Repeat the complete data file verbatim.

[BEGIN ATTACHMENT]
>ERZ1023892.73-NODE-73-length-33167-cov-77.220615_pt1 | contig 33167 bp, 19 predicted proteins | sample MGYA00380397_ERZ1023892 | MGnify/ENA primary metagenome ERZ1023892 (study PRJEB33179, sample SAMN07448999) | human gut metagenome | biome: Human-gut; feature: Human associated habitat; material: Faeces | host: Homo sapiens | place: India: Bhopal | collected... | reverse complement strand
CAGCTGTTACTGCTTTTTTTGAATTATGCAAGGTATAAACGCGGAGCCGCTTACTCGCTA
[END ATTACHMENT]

>ERZ1023892.73-NODE-73-length-33167-cov-77.220615_pt1 | contig 33167 bp, 19 predicted proteins | sample MGYA00380397_ERZ1023892 | MGnify/ENA primary metagenome ERZ1023892 (study PRJEB33179, sample SAMN07448999) | human gut metagenome | biome: Human-gut; feature: Human associated habitat; material: Faeces | host: Homo sapiens | place: India: Bhopal | collected... | reverse complement strand
CAGCTGTTACTGCTTTTTTTGAATTATGCAAGGTATAAACGCGGAGCCGCTTACTCGCTA